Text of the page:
Luigi Caesar Caruso
Rudolph J. Ricci
George A. Romero
George A. Romero
George A. Romero
John A. Russo
Russel W. Streiner
The working title of the film was The Affair. The release title, There's Always Vanilla, was taken from a scene near the end of the film in which "Roger Bradley" uses the analogy of an ice cream parlor to suggest to his son "Chris" that when he cannot make up his mind about the direction of his life, the mundane is always available. One opening onscreen title card, which appears before the film, reads: "This is a film from The Latent Image, Inc." Footage of two balloons sailing high in the air occur before the opening credits and at the end.
The film begins with a montage of a strange machine that has many moving parts but no obvious use. Observers gathered around the machine, which is displayed on a city street, and make voice-over comments about the machine in a "man-on-the-street" style. The montage continues under the rest of the opening credits and is shown briefly again after Chris quits his job. Intermittently throughout the film Chris talks into the camera about his failed relationship with "Lynn," which he has not been able to understand. The sequences depicting Chris and Lynn talking in a park, zoo and in locations throughout the city, are presented as vignettes and short clips in which each of them asks questions, followed by a series of clips in which they provide short answers.
Although a copyright statement also appears on the title card listing the film's date as 1971 and the claimant as At Play with the Angels, the film was not registered for copyright. Most of the opening screen credits appear as full sentences (without punctuation), for example, "The film was made from a story and screenplay written by Rudolph J. Ricci." George Romero's screen credit reads: "The film was directed, photographed and edited by George A. Romero." An onscreen credit states that the song "Wild Mountain Thyme" was sung by Johanna Lawrence, who also appears in the film as "Terri Terrific." An opening screen card gives "special thanks" to Point View Restaurant, Spotlite Lounge and Gateway Clipper, Inc. There is only one ending card, which reads: "A Cambist Film." According to Filmfacts, There's Always Vanilla was shot in the Pittsburgh, PA area. A modern source reports that the film was in production May-September 1970.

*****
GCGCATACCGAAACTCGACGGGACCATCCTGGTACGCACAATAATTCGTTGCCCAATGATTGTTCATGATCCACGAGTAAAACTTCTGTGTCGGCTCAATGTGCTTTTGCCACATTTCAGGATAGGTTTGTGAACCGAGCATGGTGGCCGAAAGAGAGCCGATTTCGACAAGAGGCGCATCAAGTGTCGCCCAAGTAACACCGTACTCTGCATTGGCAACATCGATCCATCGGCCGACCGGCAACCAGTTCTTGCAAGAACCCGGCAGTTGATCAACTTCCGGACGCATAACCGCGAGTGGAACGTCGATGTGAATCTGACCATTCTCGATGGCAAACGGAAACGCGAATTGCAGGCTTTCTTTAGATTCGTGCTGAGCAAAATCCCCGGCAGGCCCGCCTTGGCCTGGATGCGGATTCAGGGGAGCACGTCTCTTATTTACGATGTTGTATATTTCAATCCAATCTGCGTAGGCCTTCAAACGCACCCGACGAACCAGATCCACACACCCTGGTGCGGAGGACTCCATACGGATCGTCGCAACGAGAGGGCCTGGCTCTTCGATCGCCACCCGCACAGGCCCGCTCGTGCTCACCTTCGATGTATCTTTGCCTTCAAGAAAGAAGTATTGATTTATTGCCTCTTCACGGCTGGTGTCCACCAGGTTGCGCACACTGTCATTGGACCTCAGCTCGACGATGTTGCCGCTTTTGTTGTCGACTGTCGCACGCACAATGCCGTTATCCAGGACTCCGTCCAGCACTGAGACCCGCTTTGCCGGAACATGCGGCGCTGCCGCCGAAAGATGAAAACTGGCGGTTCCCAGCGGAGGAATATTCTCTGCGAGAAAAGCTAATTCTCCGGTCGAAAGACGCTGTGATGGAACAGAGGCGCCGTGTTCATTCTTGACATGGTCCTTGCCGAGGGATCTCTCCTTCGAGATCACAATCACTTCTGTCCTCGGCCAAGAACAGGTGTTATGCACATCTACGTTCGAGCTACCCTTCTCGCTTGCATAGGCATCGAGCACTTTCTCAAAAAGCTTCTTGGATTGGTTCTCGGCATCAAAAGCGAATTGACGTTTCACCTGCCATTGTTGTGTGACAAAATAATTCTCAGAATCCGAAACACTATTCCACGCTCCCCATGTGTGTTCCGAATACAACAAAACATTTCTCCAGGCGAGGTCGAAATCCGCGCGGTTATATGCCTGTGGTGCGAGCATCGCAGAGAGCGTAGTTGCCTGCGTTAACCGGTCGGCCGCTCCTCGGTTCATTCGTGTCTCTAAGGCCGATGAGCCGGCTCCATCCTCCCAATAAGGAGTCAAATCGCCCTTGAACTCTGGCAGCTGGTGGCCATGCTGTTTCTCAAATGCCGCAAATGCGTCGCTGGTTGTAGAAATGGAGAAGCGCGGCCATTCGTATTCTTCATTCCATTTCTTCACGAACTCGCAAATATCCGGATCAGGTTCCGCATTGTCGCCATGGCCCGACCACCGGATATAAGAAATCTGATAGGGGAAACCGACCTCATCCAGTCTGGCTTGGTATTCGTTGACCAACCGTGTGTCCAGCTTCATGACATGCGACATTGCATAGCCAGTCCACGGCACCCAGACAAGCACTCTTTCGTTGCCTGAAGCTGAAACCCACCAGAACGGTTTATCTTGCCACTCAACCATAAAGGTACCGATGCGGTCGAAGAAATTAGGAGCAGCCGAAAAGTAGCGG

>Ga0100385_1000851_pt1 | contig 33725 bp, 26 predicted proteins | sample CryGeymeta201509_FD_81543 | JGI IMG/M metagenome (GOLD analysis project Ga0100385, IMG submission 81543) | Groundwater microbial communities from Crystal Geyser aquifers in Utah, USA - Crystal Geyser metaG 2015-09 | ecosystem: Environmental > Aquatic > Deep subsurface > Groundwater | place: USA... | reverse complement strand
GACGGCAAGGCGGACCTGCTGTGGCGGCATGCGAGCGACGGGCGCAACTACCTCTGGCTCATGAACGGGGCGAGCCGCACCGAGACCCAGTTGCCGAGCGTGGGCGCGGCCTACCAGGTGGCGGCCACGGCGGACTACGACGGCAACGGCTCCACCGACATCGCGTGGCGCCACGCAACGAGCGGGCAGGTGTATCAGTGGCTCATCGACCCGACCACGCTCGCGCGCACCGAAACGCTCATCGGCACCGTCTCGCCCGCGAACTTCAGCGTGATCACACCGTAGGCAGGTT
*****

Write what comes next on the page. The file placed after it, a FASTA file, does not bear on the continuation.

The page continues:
There's Always Vanilla marked the film debut of Ray Laine, a Pittsburgh actor and drama teacher. Before his death in 2000, he appeared in approximately one dozen films that were shot in Pittsburgh. Judith Streiner (Lynn), also known as Judith Ridley, had appeared in the production company's Night of the Living Dead (1968, ). Roger McGovern (Roger Bradley) and Richard Ricci ("Michael") appeared as zombies in the same film. A modern source adds Lane Carroll to the cast.
Released in United States Winter January 1, 1972
Released in United States Winter January 1, 1972